Ravirer A digital garden about disrupting status quo

crossbreeding seeds of the imaginal and the imaginary

I recently started a new substack called A Reader’s Compost Heap, where I honor what I read with ‘‘sensemaking’’ creative essays. I sat down this morning to write a new entry for it when I realized my musings weren’t suited for the compost heap (yet), it was more like seeds that needed to be planted here.

Recently, I read Lost Knowledge of the Imagination by Gary Lachman. It was similar to Plant Intelligence and the Imaginal Realm by Stephen Harrod Buhner but without the emphasis on plants, and rather with a focus on literature, language, and epistemology. I noticed that I was already starting to forget my reading even though I enjoyed it. I just love thinkers who are anchored in that same paradigm as I - the animist paradigm, if we may call it like this - and who are so more eloquent about its history than I. But yeah, since it was simply validating what I was already convinced of, my brain didn’t record it as especially novel or worth keeping in mind, which is a shame because there are truly some gems in there. I’m trying to rectify this here by putting those seeds into words. So here are a few quotes/ideas worth planting in the digital garden :

  • The old language being inherently poetical, the world perceived poetically because everything was alive vs language being dead nowadays
    • On this, I have sent a request to the inter-university loan system to get my hand on Defending Ancient Springs by Kathleen Raine
  • ‘’One man’s vision is another man’s madness.’
  • ‘’Imagination is more important than knowledge. Knowledge is limited. Imagination encircles the world.’’
  • The imaginary vs the imaginal: the first is fantasy, the second is ‘‘objective psyche’’, another realm in and on itself, where we can namely communicate with other real entities (like plants)
    • which gives a framework for my eternal anger against Harry-Potter-kind-of-fantasy : I think I was always more enthralled by the imaginal where, after all, the real magick happens, and the fact that people would stick with the boring imaginary that only leads to delusion seems almost blasphemous to me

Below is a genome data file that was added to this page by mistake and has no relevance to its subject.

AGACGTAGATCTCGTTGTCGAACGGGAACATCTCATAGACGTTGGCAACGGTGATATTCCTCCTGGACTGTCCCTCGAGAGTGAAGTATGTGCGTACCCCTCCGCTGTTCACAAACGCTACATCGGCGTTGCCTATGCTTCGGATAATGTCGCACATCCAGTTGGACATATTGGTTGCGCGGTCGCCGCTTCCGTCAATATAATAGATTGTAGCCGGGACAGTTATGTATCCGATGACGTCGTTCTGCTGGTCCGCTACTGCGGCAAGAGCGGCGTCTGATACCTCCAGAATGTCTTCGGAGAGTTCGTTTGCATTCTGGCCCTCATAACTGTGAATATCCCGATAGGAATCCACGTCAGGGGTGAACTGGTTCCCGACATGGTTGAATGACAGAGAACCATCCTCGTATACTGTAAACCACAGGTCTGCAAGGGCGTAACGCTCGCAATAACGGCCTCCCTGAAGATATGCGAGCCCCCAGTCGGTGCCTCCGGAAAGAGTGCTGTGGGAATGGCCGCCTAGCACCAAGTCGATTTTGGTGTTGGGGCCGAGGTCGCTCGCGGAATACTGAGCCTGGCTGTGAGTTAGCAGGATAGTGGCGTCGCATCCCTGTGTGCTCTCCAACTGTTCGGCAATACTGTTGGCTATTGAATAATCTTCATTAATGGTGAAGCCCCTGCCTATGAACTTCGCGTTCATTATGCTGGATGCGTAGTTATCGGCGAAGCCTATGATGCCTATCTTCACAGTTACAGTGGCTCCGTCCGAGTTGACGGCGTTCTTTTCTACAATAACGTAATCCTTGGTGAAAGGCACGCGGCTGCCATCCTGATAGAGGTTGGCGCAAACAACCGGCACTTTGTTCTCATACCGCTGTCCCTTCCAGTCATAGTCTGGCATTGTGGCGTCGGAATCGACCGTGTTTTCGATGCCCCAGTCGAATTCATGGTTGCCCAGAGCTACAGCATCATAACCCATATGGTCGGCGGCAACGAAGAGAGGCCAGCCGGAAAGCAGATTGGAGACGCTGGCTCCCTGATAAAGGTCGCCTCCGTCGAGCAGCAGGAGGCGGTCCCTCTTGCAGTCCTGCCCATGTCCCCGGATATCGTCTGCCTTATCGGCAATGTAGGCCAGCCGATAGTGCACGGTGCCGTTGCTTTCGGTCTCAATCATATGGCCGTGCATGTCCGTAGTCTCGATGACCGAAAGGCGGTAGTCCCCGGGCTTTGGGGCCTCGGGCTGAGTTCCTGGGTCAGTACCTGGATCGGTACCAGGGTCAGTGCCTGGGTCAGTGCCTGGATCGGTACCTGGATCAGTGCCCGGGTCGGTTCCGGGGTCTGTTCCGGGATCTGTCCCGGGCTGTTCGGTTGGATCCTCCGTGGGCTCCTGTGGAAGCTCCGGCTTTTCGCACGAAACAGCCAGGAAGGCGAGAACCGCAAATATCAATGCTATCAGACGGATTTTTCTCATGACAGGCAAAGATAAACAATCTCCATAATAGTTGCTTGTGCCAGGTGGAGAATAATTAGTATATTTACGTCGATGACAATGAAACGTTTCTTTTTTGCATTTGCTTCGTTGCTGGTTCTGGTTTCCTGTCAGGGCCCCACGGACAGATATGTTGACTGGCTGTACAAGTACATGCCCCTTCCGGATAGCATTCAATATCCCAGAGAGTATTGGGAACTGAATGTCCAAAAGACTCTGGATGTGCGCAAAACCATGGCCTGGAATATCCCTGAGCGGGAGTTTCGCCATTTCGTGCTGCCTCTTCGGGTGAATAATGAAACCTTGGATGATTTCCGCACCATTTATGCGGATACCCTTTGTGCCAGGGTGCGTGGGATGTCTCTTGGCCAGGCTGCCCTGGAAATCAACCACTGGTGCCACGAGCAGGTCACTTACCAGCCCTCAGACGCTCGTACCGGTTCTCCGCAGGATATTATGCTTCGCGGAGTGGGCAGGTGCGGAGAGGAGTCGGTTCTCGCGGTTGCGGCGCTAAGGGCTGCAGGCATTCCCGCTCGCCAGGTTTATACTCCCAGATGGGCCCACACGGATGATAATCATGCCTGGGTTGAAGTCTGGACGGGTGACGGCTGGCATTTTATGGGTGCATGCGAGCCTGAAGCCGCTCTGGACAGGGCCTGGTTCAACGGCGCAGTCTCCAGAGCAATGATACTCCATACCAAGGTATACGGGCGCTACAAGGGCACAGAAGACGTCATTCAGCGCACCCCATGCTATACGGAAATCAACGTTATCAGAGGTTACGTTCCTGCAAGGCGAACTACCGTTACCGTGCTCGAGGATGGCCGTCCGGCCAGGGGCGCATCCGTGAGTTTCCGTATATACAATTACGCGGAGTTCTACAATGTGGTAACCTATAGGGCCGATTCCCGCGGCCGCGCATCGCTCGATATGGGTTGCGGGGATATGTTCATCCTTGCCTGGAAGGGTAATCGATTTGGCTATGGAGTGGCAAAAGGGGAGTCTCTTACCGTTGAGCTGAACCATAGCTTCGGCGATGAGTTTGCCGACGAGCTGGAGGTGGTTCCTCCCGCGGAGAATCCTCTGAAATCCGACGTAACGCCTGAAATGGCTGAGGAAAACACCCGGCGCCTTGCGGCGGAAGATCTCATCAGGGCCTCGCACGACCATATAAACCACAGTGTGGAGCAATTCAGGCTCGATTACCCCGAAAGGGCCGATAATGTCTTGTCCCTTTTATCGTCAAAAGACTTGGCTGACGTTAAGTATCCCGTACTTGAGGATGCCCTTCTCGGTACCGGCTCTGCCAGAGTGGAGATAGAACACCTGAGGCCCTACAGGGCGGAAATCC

• which leads me to think to the podcast episode '’Near Enemies of Magick’’ of Occult Experiments in the Home of Duncan Barford, who says that ‘‘Magick is to experience truth’’ (def. by Allan Chapman) and that we can sometimes disguise magick into art to ‘‘hide it in plain sight’’ but people can also use art for deception, in other words, use art to simulate magick but only brings us to illusions, in other words, further from the truth
    • and then to think about the short story ‘‘The Paradoxical Man’’ by Bernardo Esquinga in The Secret Life of Insects with his Lovecraftian atmosphere, where we are following a man that might be a façade for a story who ‘‘created a writer into being’’ to be told
    • but also the words of Benjamin Labatut: ‘Writing should give you access to the world, but it should also darken it for you so it becomes mysterious again.’’ His whole interviews with the Louisana Channel are just pure gold (1)(2).
    • and let’s add the whole concept of Hyperstition, which I have discussed in my last digital garden entry.

Unrelated to this reading, but belonging in the same garden patch:

  • The book The Tachekry T. Lambshead Cabinet of Curiosities edited by Ann and Jeff Vandermeer, encyclopedic fabulation to celebrate the weird. Makes me want to linger for a longer time in the realm of ‘‘Fictional non-fiction’’
  • The podcast Anomalie, which presents itself like some kind of DnD campaign but for mindfulness. Basically, it’s a serie of guided meditations taking place in the world of Anomalie. I love it because it feels like how doing magick should feel, truly. I can’t help but be transported by the experience everytime. But here I really wonder if we are in a scenario of ‘‘magick hidden in plain sight through art’’ or ‘‘art creating illusions’’ because I have no information about the creators of the project… I feel like it’s more likely to be the second option, but I’ll be appreciative of it all in the meantime and I’ll ponder about the potential of this type of guided meditation for magickal use.

And that’s it for my chaos gardening today!